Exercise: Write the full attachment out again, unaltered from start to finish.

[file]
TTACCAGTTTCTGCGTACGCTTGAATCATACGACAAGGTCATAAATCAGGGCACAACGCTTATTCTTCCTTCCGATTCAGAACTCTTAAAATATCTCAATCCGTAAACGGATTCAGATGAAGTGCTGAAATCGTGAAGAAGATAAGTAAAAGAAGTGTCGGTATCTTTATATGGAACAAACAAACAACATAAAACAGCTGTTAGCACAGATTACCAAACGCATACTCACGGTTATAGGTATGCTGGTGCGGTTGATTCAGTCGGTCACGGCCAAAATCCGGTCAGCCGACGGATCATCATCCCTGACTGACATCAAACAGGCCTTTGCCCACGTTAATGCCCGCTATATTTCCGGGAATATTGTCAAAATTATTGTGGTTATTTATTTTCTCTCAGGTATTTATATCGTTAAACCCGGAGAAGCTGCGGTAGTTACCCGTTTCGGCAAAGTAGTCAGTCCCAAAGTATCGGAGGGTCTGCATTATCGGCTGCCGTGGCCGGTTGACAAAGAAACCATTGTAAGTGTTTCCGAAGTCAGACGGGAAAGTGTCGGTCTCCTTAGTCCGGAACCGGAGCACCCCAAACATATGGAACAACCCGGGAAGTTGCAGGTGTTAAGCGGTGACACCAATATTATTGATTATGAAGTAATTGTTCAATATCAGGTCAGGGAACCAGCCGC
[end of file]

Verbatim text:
TTACCAGTTTCTGCGTACGCTTGAATCATACGACAAGGTCATAAATCAGGGCACAACGCTTATTCTTCCTTCCGATTCAGAACTCTTAAAATATCTCAATCCGTAAACGGATTCAGATGAAGTGCTGAAATCGTGAAGAAGATAAGTAAAAGAAGTGTCGGTATCTTTATATGGAACAAACAAACAACATAAAACAGCTGTTAGCACAGATTACCAAACGCATACTCACGGTTATAGGTATGCTGGTGCGGTTGATTCAGTCGGTCACGGCCAAAATCCGGTCAGCCGACGGATCATCATCCCTGACTGACATCAAACAGGCCTTTGCCCACGTTAATGCCCGCTATATTTCCGGGAATATTGTCAAAATTATTGTGGTTATTTATTTTCTCTCAGGTATTTATATCGTTAAACCCGGAGAAGCTGCGGTAGTTACCCGTTTCGGCAAAGTAGTCAGTCCCAAAGTATCGGAGGGTCTGCATTATCGGCTGCCGTGGCCGGTTGACAAAGAAACCATTGTAAGTGTTTCCGAAGTCAGACGGGAAAGTGTCGGTCTCCTTAGTCCGGAACCGGAGCACCCCAAACATATGGAACAACCCGGGAAGTTGCAGGTGTTAAGCGGTGACACCAATATTATTGATTATGAAGTAATTGTTCAATATCAGGTCAGGGAACCAGCCGC